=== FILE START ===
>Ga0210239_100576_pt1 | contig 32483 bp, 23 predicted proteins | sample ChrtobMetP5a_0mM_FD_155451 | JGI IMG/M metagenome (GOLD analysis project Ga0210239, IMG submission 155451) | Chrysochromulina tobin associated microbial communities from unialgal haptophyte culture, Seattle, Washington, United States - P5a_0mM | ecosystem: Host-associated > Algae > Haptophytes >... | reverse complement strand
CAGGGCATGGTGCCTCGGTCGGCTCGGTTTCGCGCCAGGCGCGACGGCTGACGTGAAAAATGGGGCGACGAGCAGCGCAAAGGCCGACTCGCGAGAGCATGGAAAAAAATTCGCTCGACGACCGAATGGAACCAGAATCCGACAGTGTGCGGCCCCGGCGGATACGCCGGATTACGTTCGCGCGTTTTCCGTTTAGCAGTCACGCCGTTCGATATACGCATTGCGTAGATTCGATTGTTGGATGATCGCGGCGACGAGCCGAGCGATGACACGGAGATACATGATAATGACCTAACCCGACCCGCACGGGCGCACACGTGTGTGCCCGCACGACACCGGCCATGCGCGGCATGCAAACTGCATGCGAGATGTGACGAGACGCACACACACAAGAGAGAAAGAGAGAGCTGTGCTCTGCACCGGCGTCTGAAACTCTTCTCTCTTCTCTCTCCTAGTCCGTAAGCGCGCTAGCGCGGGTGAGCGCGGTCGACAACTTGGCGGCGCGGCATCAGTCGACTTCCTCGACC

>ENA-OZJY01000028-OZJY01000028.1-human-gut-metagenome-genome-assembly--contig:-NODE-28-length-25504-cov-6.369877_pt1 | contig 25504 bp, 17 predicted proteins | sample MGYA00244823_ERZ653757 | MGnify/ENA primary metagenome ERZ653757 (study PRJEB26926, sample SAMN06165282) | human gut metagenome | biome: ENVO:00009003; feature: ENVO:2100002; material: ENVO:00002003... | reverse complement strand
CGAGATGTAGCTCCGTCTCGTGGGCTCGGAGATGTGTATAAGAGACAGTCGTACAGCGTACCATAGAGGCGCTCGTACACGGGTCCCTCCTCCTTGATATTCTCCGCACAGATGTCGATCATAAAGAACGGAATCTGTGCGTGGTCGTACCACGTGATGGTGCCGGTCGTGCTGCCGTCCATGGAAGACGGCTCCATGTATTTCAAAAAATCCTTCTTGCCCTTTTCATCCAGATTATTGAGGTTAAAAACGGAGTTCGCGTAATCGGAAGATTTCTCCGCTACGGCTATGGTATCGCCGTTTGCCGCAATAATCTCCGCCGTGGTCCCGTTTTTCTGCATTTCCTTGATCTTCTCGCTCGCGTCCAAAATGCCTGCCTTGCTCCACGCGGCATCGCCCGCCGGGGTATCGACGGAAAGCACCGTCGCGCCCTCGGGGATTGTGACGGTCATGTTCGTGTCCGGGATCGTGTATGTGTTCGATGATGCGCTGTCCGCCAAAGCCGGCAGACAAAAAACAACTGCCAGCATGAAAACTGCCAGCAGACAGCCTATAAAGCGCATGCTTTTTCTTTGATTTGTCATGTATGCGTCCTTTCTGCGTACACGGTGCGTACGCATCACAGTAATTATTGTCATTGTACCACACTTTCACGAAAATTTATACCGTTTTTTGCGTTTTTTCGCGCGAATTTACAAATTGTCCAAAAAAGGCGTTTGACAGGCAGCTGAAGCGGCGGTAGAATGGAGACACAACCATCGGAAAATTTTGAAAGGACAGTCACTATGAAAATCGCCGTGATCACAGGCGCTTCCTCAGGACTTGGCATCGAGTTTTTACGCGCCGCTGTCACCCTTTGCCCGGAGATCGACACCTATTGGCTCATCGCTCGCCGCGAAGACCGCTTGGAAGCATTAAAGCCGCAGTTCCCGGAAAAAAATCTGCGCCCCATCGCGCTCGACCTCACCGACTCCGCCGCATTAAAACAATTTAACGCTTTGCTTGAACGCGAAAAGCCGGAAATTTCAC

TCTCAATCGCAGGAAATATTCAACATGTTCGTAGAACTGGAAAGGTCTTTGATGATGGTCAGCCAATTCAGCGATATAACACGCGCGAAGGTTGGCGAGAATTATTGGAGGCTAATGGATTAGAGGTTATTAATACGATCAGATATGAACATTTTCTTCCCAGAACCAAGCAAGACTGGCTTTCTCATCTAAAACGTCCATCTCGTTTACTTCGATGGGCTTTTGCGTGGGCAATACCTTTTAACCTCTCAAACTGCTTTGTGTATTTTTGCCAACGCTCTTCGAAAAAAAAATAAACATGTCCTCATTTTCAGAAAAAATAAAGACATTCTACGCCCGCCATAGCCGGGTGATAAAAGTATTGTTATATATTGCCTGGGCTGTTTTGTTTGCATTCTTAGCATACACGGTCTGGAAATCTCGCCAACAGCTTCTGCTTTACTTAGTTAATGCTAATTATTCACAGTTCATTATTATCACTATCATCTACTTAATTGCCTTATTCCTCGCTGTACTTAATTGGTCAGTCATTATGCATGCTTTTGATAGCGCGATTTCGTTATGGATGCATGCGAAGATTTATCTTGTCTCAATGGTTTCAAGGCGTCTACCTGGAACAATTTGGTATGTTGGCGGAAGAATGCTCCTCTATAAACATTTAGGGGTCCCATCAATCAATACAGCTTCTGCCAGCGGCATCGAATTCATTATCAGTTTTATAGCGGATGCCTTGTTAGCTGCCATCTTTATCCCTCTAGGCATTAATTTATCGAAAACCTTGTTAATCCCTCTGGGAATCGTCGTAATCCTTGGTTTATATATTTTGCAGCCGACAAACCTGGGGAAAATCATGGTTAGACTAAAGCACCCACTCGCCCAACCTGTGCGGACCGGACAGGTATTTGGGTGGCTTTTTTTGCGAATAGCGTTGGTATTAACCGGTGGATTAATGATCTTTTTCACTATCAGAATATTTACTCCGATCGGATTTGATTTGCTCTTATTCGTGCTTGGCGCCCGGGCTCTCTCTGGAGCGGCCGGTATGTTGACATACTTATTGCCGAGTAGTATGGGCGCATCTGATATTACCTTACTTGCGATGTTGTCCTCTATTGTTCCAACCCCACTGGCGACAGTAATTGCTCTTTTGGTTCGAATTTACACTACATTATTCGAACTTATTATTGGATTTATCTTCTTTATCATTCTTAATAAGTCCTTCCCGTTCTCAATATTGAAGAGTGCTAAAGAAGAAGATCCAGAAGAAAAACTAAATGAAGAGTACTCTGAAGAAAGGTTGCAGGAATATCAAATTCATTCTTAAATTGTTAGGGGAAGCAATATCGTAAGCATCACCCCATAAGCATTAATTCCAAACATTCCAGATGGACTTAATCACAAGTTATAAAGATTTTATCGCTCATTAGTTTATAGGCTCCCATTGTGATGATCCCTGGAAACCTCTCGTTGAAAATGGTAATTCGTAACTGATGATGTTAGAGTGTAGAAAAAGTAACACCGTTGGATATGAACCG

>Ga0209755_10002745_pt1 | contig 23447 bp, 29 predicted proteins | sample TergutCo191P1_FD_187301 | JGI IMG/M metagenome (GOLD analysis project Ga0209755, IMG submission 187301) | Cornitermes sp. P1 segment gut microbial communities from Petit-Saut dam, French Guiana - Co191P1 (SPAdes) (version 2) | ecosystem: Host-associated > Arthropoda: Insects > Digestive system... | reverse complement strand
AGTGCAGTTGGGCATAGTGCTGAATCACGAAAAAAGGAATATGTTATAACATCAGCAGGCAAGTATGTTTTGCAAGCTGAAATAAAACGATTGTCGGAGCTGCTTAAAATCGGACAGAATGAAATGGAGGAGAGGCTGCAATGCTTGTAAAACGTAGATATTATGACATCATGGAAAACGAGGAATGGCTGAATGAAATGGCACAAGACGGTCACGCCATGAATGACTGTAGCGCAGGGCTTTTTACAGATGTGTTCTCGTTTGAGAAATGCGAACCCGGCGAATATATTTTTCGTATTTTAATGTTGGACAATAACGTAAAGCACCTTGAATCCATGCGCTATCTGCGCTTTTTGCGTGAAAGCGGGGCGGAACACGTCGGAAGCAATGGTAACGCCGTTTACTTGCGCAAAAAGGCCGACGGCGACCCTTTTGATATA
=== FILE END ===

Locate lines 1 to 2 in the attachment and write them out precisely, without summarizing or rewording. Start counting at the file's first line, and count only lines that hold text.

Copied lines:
>Ga0210239_100576_pt1 | contig 32483 bp, 23 predicted proteins | sample ChrtobMetP5a_0mM_FD_155451 | JGI IMG/M metagenome (GOLD analysis project Ga0210239, IMG submission 155451) | Chrysochromulina tobin associated microbial communities from unialgal haptophyte culture, Seattle, Washington, United States - P5a_0mM | ecosystem: Host-associated > Algae > Haptophytes >... | reverse complement strand
CAGGGCATGGTGCCTCGGTCGGCTCGGTTTCGCGCCAGGCGCGACGGCTGACGTGAAAAATGGGGCGACGAGCAGCGCAAAGGCCGACTCGCGAGAGCATGGAAAAAAATTCGCTCGACGACCGAATGGAACCAGAATCCGACAGTGTGCGGCCCCGGCGGATACGCCGGATTACGTTCGCGCGTTTTCCGTTTAGCAGTCACGCCGTTCGATATACGCATTGCGTAGATTCGATTGTTGGATGATCGCGGCGACGAGCCGAGCGATGACACGGAGATACATGATAATGACCTAACCCGACCCGCACGGGCGCACACGTGTGTGCCCGCACGACACCGGCCATGCGCGGCATGCAAACTGCATGCGAGATGTGACGAGACGCACACACACAAGAGAGAAAGAGAGAGCTGTGCTCTGCACCGGCGTCTGAAACTCTTCTCTCTTCTCTCTCCTAGTCCGTAAGCGCGCTAGCGCGGGTGAGCGCGGTCGACAACTTGGCGGCGCGGCATCAGTCGACTTCCTCGACC